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Canada bans bumping passengers from commercial flights

Staff Writer |
Canada introduced a ban against bumping passengers from commercial flights following a public outcry over a passenger being dragged off a plane in the United States, and other incidents.

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The passenger bill of rights is part of a package of transportation law amendments that also expand the limit on airline foreign ownership from 25 to 49 per cent, and require railways to install voice and video recorders on locomotives.

"We heard recent news reports about shoddy treatment of air passengers," Transportation Minister Marc Garneau told a press conference.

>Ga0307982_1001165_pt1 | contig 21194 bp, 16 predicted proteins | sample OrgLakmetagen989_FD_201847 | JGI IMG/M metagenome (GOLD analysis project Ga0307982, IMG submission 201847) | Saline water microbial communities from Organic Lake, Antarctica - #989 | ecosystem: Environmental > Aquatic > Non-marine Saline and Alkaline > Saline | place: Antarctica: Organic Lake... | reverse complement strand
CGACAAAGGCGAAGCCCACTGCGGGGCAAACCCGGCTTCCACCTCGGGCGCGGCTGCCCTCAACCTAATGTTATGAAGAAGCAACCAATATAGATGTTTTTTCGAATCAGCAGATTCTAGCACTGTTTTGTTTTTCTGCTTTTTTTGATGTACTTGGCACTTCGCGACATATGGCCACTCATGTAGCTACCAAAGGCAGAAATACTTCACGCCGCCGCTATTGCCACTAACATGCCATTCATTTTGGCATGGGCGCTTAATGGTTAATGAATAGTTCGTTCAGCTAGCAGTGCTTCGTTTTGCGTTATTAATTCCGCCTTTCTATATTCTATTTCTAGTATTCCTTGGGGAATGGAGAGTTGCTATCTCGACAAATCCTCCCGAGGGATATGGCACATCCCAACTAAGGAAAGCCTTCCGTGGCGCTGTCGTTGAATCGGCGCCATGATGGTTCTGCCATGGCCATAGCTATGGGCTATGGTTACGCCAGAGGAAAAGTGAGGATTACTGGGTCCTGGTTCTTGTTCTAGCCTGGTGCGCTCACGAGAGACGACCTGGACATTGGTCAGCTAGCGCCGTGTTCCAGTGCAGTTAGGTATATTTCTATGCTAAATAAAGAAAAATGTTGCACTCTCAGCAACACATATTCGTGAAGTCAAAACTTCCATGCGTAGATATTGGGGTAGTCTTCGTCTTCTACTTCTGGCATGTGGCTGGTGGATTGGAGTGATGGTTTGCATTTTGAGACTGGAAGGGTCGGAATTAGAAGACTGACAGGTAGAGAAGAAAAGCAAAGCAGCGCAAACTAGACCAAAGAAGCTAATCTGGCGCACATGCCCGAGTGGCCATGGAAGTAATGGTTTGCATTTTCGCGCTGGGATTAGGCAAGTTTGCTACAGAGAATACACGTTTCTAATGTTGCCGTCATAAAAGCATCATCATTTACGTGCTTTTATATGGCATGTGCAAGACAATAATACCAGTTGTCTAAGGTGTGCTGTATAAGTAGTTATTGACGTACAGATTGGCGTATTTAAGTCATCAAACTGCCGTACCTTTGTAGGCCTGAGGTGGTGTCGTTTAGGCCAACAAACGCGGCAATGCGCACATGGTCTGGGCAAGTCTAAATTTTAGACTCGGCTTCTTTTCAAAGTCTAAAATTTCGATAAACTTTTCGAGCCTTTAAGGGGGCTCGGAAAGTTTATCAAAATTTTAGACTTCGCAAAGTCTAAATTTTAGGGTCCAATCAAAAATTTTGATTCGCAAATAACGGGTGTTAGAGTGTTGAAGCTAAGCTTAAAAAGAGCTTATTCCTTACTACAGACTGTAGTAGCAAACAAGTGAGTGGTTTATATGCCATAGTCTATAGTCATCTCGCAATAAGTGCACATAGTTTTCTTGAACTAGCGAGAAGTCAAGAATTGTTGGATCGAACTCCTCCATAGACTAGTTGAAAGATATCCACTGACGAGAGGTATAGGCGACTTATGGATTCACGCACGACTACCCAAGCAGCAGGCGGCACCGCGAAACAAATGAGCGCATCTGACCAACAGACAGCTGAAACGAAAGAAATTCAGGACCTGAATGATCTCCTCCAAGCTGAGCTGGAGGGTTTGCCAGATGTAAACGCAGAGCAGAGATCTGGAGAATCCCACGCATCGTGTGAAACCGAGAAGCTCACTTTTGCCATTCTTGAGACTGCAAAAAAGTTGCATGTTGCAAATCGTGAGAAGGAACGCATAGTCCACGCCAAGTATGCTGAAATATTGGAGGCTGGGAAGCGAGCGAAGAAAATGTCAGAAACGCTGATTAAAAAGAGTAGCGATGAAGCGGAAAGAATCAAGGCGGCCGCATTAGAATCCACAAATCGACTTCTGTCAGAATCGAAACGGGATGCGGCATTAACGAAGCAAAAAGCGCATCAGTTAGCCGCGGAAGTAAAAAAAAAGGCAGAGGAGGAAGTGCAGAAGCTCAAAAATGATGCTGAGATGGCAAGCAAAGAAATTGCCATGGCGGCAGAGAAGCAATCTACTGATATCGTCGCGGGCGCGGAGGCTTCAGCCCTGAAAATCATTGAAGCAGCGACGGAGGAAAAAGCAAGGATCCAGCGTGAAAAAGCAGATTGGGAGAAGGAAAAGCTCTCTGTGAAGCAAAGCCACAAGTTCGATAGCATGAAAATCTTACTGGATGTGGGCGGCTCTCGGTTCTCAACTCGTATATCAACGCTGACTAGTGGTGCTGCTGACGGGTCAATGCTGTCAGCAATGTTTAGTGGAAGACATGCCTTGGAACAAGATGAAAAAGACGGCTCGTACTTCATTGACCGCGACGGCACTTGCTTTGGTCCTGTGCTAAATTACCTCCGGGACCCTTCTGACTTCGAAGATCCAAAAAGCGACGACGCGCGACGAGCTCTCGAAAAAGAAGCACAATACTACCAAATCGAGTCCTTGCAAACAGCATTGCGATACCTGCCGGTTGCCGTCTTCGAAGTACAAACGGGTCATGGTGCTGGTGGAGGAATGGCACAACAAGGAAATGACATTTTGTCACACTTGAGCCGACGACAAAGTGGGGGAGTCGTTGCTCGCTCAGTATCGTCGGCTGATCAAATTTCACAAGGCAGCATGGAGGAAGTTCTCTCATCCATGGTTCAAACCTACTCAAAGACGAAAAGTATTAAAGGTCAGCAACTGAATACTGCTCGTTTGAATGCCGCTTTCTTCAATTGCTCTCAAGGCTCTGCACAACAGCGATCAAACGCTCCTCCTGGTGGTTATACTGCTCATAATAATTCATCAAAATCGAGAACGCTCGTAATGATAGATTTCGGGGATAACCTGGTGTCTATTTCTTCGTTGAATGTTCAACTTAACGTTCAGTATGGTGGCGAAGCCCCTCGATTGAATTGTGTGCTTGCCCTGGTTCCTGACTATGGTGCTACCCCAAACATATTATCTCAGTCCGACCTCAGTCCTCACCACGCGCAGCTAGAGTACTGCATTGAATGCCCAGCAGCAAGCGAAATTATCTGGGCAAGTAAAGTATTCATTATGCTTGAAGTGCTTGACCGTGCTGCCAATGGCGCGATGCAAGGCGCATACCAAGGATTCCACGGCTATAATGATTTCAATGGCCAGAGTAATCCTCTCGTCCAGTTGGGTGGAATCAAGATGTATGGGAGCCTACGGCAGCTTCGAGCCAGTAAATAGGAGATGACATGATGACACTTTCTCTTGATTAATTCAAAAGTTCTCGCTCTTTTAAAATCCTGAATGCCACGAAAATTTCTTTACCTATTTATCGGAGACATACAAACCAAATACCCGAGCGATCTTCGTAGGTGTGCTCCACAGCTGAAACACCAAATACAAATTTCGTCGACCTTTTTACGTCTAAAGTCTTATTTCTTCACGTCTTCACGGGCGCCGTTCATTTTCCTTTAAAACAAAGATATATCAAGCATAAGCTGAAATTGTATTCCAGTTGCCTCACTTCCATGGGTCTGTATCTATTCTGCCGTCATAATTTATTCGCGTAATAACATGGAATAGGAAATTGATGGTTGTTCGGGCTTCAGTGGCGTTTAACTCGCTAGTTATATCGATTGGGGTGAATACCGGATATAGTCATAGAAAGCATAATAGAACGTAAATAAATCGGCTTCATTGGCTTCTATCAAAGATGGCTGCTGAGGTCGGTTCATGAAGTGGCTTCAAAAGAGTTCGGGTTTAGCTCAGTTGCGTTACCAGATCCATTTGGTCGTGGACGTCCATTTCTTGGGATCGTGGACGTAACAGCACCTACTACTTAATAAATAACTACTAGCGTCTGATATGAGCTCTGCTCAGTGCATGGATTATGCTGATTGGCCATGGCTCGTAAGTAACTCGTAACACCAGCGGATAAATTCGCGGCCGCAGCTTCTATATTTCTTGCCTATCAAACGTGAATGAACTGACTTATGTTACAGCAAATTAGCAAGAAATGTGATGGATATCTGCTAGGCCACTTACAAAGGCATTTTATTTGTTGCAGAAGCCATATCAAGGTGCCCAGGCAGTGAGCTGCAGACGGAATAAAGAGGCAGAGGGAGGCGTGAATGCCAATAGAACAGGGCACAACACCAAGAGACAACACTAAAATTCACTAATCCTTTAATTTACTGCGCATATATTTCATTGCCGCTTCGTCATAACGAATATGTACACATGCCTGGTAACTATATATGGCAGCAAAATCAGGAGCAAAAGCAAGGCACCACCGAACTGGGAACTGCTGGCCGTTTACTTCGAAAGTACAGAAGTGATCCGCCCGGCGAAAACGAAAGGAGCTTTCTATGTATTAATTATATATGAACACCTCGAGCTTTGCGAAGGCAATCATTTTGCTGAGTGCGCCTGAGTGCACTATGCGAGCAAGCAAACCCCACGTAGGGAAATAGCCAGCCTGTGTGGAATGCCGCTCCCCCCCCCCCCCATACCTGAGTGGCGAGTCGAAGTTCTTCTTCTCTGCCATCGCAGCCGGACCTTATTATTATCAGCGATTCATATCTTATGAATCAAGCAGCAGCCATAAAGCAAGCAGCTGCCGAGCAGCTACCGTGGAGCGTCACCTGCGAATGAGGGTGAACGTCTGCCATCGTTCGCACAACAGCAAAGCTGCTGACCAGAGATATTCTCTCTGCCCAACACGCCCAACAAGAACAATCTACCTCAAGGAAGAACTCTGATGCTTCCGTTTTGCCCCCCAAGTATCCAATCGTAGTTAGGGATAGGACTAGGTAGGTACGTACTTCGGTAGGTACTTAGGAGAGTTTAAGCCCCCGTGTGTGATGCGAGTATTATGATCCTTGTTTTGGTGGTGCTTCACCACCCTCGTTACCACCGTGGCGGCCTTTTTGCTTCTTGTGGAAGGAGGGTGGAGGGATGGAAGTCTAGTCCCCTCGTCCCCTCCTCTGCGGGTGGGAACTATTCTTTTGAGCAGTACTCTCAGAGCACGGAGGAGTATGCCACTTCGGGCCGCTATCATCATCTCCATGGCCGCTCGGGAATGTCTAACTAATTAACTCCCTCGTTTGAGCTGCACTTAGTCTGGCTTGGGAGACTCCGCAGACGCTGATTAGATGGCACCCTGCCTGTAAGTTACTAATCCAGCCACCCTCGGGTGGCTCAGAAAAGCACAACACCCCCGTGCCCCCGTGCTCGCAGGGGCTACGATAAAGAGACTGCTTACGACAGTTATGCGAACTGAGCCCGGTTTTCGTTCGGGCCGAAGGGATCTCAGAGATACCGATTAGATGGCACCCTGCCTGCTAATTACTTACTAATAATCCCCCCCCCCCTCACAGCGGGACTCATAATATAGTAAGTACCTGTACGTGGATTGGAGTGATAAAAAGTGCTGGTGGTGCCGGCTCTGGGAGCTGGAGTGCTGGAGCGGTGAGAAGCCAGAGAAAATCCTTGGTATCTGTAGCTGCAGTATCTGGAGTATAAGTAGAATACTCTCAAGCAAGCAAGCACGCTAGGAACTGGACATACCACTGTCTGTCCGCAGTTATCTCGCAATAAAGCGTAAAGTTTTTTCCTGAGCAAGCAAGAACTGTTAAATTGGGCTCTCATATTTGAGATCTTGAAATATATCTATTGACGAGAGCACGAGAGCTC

"Such incidents will not be tolerated in Canada," he said. "When Canadians buy an airline ticket they expect the airline to keep its part of the deal."

The proposed legislation sets out minimum compensation for passengers who volunteer to give up their seat if a flight is overbooked, or for lost luggage.

Airlines would also have to pay for long delays on tarmacs, seat children near a parent at no extra charge and develop new standards for transporting musical instruments.


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